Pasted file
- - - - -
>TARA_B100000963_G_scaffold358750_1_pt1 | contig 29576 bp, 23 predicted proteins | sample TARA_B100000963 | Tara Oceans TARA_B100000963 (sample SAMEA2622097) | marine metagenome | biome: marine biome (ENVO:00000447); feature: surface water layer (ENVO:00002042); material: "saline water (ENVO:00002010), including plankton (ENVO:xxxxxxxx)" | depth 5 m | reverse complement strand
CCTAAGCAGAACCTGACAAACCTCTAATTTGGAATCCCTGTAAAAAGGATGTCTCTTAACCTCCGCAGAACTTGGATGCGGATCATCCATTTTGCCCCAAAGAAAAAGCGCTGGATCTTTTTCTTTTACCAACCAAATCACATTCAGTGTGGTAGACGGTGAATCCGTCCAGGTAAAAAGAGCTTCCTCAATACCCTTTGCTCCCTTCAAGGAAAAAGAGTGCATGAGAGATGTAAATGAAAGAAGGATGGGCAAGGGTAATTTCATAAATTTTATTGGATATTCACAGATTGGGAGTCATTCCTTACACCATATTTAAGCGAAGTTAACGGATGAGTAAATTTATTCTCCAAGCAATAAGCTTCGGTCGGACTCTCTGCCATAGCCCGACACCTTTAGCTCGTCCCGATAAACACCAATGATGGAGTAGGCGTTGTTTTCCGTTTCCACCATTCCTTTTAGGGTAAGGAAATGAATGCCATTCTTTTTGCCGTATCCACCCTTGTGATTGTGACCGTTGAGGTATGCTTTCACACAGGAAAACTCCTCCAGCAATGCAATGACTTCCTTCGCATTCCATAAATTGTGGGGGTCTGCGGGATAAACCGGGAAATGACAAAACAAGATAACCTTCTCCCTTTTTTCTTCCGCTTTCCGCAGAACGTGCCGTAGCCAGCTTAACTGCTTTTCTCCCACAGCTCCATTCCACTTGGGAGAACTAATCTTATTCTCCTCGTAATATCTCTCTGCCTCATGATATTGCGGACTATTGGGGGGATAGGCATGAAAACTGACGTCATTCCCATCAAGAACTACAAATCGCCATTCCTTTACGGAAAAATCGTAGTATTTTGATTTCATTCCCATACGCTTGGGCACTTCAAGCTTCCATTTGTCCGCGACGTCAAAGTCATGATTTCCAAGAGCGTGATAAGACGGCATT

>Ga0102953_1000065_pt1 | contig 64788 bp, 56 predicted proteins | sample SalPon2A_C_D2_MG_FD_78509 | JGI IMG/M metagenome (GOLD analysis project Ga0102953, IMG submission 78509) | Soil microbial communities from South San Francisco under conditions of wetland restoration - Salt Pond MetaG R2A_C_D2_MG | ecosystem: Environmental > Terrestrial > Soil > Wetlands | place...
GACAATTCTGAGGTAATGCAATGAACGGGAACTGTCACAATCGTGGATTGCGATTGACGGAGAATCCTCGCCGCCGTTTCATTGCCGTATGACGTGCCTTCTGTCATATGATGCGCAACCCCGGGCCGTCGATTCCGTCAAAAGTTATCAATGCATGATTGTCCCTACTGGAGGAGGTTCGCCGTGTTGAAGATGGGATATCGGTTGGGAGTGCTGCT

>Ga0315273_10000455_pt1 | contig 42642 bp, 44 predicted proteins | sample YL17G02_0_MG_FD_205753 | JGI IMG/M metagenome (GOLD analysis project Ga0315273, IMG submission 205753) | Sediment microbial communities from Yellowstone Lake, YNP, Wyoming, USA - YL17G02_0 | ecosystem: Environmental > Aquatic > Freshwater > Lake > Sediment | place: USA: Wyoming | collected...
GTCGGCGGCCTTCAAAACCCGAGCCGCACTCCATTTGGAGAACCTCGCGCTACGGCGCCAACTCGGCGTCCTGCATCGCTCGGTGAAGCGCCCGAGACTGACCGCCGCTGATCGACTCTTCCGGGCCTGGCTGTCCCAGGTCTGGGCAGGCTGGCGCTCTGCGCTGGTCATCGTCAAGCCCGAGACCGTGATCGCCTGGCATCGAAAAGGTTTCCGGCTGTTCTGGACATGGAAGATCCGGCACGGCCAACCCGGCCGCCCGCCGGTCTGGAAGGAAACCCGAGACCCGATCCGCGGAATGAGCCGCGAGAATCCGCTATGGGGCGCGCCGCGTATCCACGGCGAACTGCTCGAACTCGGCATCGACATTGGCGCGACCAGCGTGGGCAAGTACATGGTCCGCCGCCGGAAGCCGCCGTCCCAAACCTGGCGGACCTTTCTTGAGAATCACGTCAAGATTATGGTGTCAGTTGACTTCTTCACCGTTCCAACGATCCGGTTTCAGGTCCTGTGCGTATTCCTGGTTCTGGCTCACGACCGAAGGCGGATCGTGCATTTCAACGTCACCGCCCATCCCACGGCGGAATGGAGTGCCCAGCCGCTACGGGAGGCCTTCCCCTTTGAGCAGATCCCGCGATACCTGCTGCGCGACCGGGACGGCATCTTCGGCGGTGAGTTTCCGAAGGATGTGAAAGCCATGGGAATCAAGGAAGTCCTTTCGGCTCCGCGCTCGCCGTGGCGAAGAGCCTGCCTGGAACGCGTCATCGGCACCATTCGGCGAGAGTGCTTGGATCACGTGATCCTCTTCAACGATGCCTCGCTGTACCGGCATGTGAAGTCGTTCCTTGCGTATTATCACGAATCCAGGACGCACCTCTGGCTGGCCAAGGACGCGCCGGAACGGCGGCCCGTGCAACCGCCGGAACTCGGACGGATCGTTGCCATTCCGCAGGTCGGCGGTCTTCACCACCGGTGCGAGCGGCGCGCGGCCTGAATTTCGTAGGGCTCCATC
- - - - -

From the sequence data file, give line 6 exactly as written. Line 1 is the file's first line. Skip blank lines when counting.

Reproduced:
GTCGGCGGCCTTCAAAACCCGAGCCGCACTCCATTTGGAGAACCTCGCGCTACGGCGCCAACTCGGCGTCCTGCATCGCTCGGTGAAGCGCCCGAGACTGACCGCCGCTGATCGACTCTTCCGGGCCTGGCTGTCCCAGGTCTGGGCAGGCTGGCGCTCTGCGCTGGTCATCGTCAAGCCCGAGACCGTGATCGCCTGGCATCGAAAAGGTTTCCGGCTGTTCTGGACATGGAAGATCCGGCACGGCCAACCCGGCCGCCCGCCGGTCTGGAAGGAAACCCGAGACCCGATCCGCGGAATGAGCCGCGAGAATCCGCTATGGGGCGCGCCGCGTATCCACGGCGAACTGCTCGAACTCGGCATCGACATTGGCGCGACCAGCGTGGGCAAGTACATGGTCCGCCGCCGGAAGCCGCCGTCCCAAACCTGGCGGACCTTTCTTGAGAATCACGTCAAGATTATGGTGTCAGTTGACTTCTTCACCGTTCCAACGATCCGGTTTCAGGTCCTGTGCGTATTCCTGGTTCTGGCTCACGACCGAAGGCGGATCGTGCATTTCAACGTCACCGCCCATCCCACGGCGGAATGGAGTGCCCAGCCGCTACGGGAGGCCTTCCCCTTTGAGCAGATCCCGCGATACCTGCTGCGCGACCGGGACGGCATCTTCGGCGGTGAGTTTCCGAAGGATGTGAAAGCCATGGGAATCAAGGAAGTCCTTTCGGCTCCGCGCTCGCCGTGGCGAAGAGCCTGCCTGGAACGCGTCATCGGCACCATTCGGCGAGAGTGCTTGGATCACGTGATCCTCTTCAACGATGCCTCGCTGTACCGGCATGTGAAGTCGTTCCTTGCGTATTATCACGAATCCAGGACGCACCTCTGGCTGGCCAAGGACGCGCCGGAACGGCGGCCCGTGCAACCGCCGGAACTCGGACGGATCGTTGCCATTCCGCAGGTCGGCGGTCTTCACCACCGGTGCGAGCGGCGCGCGGCCTGAATTTCGTAGGGCTCCATC